Airlines need to have an effective plan in place to quickly recover an airplane following an incident. Boeing has a team of experienced airplane recovery experts that advise airlines on how to prepare and execute effective airplane recovery. The goal is to minimize the time required to perform a safe and successful recovery operation with no secondary damage.
By Jerry Paluszek, Lead Principal Engineer, Maintenance Tooling and Facilities/Airplane Recovery, Maintenance and Ground Operation Systems
Boeing provides recovery resources and services from documents and tools to comprehensive airplane recovery services.
Quick and decisive actions are essential for effective airplane recovery. Boeing can help operators develop recovery plans and offers on-site airplane recovery assistance. In roughly 80 percent of recoveries the airplane involved has left a hard surface during inclement weather.
This article explains Boeing’s role in airplane recovery, including designing recovery options during airplane development, special recovery tools, airplane recovery documents, ongoing customer support, and complete incident recovery and repair services.
PLANNING FOR AIRPLANE RECOVERY DURING NEW AIRPLANE DEVELOPMENT
During airplane development, Boeing designs tool commonality and a number of airplane recovery options into the airplane to help ensure future airplane recoveries occur with no or minimal secondary damage.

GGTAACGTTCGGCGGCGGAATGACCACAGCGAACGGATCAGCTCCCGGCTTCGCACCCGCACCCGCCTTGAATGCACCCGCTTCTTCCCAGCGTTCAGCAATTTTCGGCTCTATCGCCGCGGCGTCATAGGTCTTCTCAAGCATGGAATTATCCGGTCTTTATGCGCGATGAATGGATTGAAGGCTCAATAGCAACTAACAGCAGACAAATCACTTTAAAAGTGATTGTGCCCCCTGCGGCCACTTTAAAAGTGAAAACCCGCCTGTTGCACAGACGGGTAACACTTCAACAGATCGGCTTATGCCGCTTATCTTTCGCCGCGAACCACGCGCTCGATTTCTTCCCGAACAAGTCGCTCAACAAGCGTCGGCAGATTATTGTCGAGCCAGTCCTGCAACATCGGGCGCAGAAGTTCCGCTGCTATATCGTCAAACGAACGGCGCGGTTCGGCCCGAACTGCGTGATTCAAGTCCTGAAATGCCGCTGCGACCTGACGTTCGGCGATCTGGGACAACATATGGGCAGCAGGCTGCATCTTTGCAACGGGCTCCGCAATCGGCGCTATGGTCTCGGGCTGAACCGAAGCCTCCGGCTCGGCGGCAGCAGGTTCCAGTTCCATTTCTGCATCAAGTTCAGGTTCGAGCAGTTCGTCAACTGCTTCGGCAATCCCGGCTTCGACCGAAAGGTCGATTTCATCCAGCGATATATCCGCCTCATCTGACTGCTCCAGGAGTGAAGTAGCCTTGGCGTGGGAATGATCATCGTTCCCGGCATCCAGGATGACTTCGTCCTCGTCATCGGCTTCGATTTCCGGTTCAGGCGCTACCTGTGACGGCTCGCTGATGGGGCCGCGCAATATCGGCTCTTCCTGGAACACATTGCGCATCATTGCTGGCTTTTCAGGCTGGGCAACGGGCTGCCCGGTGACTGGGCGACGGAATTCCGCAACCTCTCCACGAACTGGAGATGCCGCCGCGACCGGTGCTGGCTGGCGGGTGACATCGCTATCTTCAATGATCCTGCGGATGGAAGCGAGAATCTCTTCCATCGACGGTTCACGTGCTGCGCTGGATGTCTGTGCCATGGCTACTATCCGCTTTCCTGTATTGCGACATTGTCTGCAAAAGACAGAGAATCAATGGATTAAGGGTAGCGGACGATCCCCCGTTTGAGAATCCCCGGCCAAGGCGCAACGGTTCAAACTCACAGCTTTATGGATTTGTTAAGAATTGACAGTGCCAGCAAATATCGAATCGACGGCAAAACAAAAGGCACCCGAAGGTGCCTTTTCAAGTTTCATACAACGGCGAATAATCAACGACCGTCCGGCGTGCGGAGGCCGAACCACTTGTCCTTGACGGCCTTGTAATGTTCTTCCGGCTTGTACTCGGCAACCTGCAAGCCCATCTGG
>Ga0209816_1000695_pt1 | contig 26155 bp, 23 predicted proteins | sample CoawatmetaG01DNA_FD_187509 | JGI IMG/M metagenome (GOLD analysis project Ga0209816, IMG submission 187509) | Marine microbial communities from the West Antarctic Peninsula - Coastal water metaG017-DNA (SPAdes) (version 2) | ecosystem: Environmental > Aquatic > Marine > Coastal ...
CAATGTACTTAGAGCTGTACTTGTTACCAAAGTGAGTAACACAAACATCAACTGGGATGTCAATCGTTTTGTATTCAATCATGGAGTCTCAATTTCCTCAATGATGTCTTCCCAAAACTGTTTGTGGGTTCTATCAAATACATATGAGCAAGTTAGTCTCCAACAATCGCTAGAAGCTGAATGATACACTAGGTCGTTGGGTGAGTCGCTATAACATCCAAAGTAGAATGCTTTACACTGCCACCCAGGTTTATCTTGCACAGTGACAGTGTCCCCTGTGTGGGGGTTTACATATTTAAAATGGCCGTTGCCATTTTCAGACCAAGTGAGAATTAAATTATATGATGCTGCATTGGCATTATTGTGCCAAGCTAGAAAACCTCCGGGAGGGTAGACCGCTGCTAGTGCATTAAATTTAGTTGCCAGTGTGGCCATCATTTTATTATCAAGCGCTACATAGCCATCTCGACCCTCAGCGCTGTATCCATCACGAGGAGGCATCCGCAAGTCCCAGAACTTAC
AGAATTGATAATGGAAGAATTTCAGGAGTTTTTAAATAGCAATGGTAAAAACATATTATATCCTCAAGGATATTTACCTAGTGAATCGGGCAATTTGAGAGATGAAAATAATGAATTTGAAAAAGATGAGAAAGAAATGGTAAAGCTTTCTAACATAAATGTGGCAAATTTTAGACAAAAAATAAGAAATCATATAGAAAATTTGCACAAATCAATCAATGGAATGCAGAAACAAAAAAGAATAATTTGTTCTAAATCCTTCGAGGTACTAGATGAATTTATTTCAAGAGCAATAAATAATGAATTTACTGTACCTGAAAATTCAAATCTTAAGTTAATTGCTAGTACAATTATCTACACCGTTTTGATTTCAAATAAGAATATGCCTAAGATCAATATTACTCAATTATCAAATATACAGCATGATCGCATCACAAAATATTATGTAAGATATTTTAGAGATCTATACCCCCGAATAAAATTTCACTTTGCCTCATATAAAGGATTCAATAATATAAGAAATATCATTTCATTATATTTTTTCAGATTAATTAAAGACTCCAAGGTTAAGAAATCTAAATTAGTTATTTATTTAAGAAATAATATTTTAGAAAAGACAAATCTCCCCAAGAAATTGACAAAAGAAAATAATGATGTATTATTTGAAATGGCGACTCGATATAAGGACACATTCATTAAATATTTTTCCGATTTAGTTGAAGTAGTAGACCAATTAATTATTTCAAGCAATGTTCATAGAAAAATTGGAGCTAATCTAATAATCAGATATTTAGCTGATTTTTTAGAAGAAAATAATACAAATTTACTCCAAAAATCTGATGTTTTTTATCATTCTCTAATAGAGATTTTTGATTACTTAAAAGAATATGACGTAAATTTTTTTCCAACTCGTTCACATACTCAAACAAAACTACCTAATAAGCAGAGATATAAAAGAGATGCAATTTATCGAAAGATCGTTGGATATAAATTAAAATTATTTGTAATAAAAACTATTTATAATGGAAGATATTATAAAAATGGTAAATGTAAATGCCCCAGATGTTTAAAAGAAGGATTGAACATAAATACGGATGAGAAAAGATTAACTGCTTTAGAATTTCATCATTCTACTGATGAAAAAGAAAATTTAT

Boeing establishes airplane recovery requirements in five key areas during airplane development:
- Weight and center of gravity (CG) management. Boeing uses CG calculations to help ensure that the airplane’s design will allow for safe defueling, fuel transfer, cargo removal, and component removal.
- Emergency defueling with no power on. Boeing has developed special tools and methods for suction and gravity defueling. For example, Boeing plans to incorporate a defueling fitting for the 787 using the airplane’s main and override jettison pumps. A portable external power control unit is available for defueling all Boeing models.
- Lifting/shoring. Drawing on past experiences, Boeing analyzes and establishes the best lifting scenarios and then designs lifting locations on the airplane that are best suited to support lifting in those scenarios. Boeing determines the loads required at those locations to adequately lift the airplane to eliminate or minimize secondary damage.
- Tethering. Normally tethering is necessary during lifting operations, especially during inclement weather. Boeing establishes areas on the airplane that provide the best locations for tethering, monitoring all loads applied to the airplane structure (see fig. 1).
- Transporting. Boeing determines the best interface locations and provides supporting techniques and methods to transport the airplane.
Boeing provides operators with detailed diagrams showing locations for tethering to reduce or eliminate the chances of secondary damage.
SPECIAL RECOVERY TOOLS
Boeing has designed special tools and equipment to support the lifting, stabilizing, moving, support, and general requirements associated with an airplane recovery operation. These tools include both single- and twin-aisle fuselage lifting/tethering slings and a main landing gear hoist assembly designed for the 777 (see figs. 2, 3, and 4).
Additional resources are also available from the International Airlines Technical Pool. Through the organization, member airlines can obtain recovery kits which include the basic equipment needed for a successful recovery.